Innovation Challenge for a New Year (and Generation)Bob Schaller
Innovation is in. Everyone stakes a claim to it. It’s what’s brought us the i-Pad, the i-Whatever, and Apple Computer itself some 35 years ago this coming April Fool’s Day. This author studied innovation for 10 years and produced an 836 page dissertation that helped him better understand the subject. The major finding: innovation isn’t that simple. Like most things, it involves many factors. If you’re really interested, see xecu.net/schaller/schaller_dissertation_2004.pdf It doesn’t take a dissertation, though, to understand that innovation is very important, whether to an entire industry as I studied or to a household as any of us already knows. How many of us are solving life’s problems in a new and different way today compared with a year ago? The answer is all of us. That’s innovation at its most basic level: doing something new. Of course innovation has larger, strategic value to communities including business. Competitive advantage is what good firms seek every day. Apple is the global model of an innovative firm. Locally, Dave’s (Stauffer) Engine Repair Shop in Loveville is equally a model. Ask any customer. If he or his sons can’t figure it out, they’ll figure out a new way to figure it out.
Which brings me to the innovation challenge of this century. America leads the world by most economic measures. Our competitive advantage has been our noggins, and the ability to apply knowledge to solve problems locally and globally. Yankee ingenuity if you will. But it’s not in our DNA. We’re no different than anyone else. We happen to be blessed with a unique combination of economic, social, cultural, and political endowments that encourage education, progressiveness, risk-taking, individualism and the like. In a word, we’re innovative. It’s played out every day at Pax River and Webster Field, at Dave’s Shop, in classrooms and government offices, on farms and in every single establishment in the County. But how do you harness this spirit to remain competitive? At the rate things are going, by as early as mid-century we could relinquish economic leadership to China. Why? Read the labels of consumer goods. What most consumers don’t realize is that further back the supply chain, China, Korea, India, Thailand and other Asian countries are also there, in force, making great equipment or subassemblies that help feed our consumption appetite.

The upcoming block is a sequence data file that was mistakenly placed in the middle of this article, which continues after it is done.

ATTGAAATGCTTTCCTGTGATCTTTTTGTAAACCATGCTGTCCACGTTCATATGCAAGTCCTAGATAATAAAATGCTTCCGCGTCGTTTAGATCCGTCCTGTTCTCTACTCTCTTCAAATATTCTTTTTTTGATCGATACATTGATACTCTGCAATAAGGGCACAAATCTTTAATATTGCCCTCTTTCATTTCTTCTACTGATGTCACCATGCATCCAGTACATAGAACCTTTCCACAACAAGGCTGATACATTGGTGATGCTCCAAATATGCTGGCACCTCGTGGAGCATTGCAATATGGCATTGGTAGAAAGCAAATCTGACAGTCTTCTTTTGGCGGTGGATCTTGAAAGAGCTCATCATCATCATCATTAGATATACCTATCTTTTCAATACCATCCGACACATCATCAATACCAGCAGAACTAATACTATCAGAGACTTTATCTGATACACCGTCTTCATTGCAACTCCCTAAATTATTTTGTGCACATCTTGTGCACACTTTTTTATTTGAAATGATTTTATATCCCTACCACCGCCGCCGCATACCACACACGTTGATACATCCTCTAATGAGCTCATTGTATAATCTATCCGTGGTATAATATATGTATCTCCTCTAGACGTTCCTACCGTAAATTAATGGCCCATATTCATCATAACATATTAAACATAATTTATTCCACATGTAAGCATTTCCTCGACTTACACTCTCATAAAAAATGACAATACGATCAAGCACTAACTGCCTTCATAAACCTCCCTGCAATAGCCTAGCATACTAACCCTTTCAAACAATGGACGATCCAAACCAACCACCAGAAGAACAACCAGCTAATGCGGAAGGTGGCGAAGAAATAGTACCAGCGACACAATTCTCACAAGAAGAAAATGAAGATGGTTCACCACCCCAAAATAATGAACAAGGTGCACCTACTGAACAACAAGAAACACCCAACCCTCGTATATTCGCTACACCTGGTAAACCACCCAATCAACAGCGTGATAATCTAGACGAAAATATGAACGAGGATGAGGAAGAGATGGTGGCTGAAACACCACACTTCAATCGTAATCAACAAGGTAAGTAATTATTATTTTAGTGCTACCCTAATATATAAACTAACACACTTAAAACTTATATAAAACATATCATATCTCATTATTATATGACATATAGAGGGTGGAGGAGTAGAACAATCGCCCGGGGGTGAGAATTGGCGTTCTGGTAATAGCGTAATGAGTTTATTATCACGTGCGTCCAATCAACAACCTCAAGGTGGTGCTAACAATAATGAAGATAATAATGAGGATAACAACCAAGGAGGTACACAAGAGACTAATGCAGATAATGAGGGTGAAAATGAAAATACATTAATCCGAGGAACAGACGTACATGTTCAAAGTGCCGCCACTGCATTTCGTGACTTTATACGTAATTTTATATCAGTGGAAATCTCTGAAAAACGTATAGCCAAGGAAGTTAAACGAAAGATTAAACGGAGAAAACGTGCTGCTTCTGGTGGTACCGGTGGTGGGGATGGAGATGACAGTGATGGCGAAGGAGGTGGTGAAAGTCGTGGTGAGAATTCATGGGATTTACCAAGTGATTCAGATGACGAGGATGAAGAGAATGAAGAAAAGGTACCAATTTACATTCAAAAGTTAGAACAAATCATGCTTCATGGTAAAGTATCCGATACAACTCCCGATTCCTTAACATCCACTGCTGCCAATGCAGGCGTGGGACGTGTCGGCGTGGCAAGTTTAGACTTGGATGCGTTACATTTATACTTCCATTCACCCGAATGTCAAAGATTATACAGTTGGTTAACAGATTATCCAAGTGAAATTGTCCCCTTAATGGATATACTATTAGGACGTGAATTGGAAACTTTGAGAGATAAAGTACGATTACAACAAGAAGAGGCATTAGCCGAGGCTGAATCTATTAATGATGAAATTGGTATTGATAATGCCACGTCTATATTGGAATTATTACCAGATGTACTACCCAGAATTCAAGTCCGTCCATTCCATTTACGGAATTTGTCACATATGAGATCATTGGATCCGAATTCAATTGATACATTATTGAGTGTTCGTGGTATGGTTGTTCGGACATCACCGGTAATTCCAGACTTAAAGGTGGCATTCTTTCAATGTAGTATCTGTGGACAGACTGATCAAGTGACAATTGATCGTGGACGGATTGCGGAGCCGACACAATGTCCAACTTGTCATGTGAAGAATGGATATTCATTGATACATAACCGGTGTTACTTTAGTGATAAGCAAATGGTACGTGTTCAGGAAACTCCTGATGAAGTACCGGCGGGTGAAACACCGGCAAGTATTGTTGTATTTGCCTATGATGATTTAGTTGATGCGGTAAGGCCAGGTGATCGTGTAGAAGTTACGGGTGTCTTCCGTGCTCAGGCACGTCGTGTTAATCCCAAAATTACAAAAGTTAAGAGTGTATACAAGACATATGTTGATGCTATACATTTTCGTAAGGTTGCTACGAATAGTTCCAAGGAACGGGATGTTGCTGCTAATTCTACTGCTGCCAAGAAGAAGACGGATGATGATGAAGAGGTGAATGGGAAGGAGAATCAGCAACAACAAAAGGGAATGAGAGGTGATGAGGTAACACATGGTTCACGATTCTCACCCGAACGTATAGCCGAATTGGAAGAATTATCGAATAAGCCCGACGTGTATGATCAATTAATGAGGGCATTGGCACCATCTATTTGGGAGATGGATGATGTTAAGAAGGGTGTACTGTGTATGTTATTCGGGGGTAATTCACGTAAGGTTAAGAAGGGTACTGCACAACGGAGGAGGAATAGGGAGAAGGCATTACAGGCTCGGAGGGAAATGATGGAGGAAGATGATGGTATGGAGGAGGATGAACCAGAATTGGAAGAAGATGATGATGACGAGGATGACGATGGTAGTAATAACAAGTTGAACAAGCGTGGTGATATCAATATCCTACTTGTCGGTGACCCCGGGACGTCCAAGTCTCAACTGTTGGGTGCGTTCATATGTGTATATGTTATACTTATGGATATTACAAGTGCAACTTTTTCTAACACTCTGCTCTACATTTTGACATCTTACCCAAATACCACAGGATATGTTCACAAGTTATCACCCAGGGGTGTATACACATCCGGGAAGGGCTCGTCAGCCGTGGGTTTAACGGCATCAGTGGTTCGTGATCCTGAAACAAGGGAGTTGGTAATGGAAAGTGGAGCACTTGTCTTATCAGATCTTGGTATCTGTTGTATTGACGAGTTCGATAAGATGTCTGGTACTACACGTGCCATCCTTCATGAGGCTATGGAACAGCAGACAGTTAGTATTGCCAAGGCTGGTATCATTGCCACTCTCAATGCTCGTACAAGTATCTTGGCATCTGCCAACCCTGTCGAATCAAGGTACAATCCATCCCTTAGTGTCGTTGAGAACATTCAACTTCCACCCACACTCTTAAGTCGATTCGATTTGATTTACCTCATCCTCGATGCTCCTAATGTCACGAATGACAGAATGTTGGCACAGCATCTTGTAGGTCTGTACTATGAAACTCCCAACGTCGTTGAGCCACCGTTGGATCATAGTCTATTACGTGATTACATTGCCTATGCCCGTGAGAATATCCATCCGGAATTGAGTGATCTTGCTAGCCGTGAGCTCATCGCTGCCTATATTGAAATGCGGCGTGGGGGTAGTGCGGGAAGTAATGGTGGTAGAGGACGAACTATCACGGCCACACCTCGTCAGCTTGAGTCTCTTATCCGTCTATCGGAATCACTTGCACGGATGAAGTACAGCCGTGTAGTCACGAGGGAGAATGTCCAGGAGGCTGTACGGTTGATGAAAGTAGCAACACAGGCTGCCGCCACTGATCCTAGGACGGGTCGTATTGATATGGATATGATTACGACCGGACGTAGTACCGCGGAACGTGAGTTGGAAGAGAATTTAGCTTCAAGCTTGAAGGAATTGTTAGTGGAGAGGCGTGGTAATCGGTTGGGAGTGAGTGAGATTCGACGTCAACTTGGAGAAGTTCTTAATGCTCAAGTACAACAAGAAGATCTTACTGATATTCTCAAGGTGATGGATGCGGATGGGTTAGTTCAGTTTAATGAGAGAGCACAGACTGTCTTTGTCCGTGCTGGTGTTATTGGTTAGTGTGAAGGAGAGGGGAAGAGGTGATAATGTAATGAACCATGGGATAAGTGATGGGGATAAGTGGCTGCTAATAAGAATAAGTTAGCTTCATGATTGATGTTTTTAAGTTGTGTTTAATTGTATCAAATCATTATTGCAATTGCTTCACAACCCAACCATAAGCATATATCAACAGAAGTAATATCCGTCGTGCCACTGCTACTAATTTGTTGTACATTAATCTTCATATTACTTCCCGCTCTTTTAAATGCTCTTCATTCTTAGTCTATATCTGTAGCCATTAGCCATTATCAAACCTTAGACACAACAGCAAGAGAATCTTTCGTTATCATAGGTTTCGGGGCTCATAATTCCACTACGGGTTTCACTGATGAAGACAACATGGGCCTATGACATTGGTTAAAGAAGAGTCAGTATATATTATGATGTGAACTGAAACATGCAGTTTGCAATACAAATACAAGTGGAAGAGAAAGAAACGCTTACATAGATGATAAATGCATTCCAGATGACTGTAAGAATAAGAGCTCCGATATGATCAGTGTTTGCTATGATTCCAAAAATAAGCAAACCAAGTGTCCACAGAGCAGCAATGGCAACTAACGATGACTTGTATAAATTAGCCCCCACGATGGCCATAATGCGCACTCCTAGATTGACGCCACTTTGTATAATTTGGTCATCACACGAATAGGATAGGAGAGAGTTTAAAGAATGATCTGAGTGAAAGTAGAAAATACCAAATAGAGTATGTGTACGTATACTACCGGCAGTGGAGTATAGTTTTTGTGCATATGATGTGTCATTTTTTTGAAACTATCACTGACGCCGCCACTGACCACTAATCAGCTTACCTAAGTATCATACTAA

While global competitiveness is not something Dave Stauffer or most of us worry about every day, it ultimately affects us, and certainly our kids and grandkids who will be here to close out the century. On the other hand, we do have to worry today on how best to serve the citizenry of St. Mary’s County. At DECD, like most county agencies, we have fewer resources to serve more needs. We must be creative (innovative) while maintaining efficiency and effectiveness. This is true everywhere in this new economic landscape. And it’s not going away. I used to tell my Economics students that recessions, while painful, are a good thing. Tough times make you stronger. Innovation is most needed and best realized in times of adversity, economic or otherwise. Look at Leonardtown following the Rt5 bypass in the 1990s, or more recently, LaPlata following the tornado in 2002. Local Yankee ingenuity at its best.
Finally, the federal government is innovating the way it fosters national innovation: through prize money. Go to challenge.gov and learn how you can participate in dozens of government challenges. The big $10 million prize from DOE was already awarded for 100mpg equivalent cars, but please see the videos of the winning designs. Definitely innovative, and certainly not from the Big 3. The much more modest Healthy People 2020 challenge is open for a few more months. Whatever you do, think (and act on) innovation.
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